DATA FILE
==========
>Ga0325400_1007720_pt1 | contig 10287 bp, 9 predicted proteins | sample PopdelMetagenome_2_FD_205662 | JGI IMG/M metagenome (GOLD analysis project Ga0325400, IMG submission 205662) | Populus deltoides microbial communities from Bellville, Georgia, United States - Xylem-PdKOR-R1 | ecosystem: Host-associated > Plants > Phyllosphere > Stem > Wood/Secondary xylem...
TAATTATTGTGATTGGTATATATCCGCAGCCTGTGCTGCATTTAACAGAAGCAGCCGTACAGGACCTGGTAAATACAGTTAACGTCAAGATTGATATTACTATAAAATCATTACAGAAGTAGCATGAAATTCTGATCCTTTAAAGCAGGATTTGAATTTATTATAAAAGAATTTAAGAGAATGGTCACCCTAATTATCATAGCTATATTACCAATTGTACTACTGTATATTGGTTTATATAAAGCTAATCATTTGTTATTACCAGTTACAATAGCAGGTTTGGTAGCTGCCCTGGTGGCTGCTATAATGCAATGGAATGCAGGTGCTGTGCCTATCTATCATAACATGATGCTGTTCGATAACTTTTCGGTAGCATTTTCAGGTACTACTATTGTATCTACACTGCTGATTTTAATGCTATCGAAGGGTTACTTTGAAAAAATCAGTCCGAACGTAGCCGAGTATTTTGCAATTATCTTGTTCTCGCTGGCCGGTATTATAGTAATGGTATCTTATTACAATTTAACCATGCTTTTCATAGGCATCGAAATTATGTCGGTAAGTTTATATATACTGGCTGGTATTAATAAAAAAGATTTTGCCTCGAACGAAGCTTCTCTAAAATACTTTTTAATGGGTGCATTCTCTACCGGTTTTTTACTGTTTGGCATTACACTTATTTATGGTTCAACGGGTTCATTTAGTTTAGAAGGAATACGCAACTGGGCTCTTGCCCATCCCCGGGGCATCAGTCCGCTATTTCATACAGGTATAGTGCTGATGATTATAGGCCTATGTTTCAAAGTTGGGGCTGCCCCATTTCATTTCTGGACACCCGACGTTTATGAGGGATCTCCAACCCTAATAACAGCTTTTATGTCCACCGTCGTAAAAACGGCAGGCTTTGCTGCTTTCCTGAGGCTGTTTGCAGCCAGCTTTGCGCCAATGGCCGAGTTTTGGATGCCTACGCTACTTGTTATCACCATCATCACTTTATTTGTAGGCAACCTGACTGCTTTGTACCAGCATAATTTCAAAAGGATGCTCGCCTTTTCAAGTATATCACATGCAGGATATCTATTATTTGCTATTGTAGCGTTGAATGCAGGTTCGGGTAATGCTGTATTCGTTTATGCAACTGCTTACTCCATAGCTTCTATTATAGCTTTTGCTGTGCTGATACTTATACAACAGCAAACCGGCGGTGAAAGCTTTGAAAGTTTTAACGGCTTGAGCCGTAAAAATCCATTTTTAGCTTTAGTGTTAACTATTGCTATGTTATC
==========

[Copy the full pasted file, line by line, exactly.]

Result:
>Ga0325400_1007720_pt1 | contig 10287 bp, 9 predicted proteins | sample PopdelMetagenome_2_FD_205662 | JGI IMG/M metagenome (GOLD analysis project Ga0325400, IMG submission 205662) | Populus deltoides microbial communities from Bellville, Georgia, United States - Xylem-PdKOR-R1 | ecosystem: Host-associated > Plants > Phyllosphere > Stem > Wood/Secondary xylem...
TAATTATTGTGATTGGTATATATCCGCAGCCTGTGCTGCATTTAACAGAAGCAGCCGTACAGGACCTGGTAAATACAGTTAACGTCAAGATTGATATTACTATAAAATCATTACAGAAGTAGCATGAAATTCTGATCCTTTAAAGCAGGATTTGAATTTATTATAAAAGAATTTAAGAGAATGGTCACCCTAATTATCATAGCTATATTACCAATTGTACTACTGTATATTGGTTTATATAAAGCTAATCATTTGTTATTACCAGTTACAATAGCAGGTTTGGTAGCTGCCCTGGTGGCTGCTATAATGCAATGGAATGCAGGTGCTGTGCCTATCTATCATAACATGATGCTGTTCGATAACTTTTCGGTAGCATTTTCAGGTACTACTATTGTATCTACACTGCTGATTTTAATGCTATCGAAGGGTTACTTTGAAAAAATCAGTCCGAACGTAGCCGAGTATTTTGCAATTATCTTGTTCTCGCTGGCCGGTATTATAGTAATGGTATCTTATTACAATTTAACCATGCTTTTCATAGGCATCGAAATTATGTCGGTAAGTTTATATATACTGGCTGGTATTAATAAAAAAGATTTTGCCTCGAACGAAGCTTCTCTAAAATACTTTTTAATGGGTGCATTCTCTACCGGTTTTTTACTGTTTGGCATTACACTTATTTATGGTTCAACGGGTTCATTTAGTTTAGAAGGAATACGCAACTGGGCTCTTGCCCATCCCCGGGGCATCAGTCCGCTATTTCATACAGGTATAGTGCTGATGATTATAGGCCTATGTTTCAAAGTTGGGGCTGCCCCATTTCATTTCTGGACACCCGACGTTTATGAGGGATCTCCAACCCTAATAACAGCTTTTATGTCCACCGTCGTAAAAACGGCAGGCTTTGCTGCTTTCCTGAGGCTGTTTGCAGCCAGCTTTGCGCCAATGGCCGAGTTTTGGATGCCTACGCTACTTGTTATCACCATCATCACTTTATTTGTAGGCAACCTGACTGCTTTGTACCAGCATAATTTCAAAAGGATGCTCGCCTTTTCAAGTATATCACATGCAGGATATCTATTATTTGCTATTGTAGCGTTGAATGCAGGTTCGGGTAATGCTGTATTCGTTTATGCAACTGCTTACTCCATAGCTTCTATTATAGCTTTTGCTGTGCTGATACTTATACAACAGCAAACCGGCGGTGAAAGCTTTGAAAGTTTTAACGGCTTGAGCCGTAAAAATCCATTTTTAGCTTTAGTGTTAACTATTGCTATGTTATC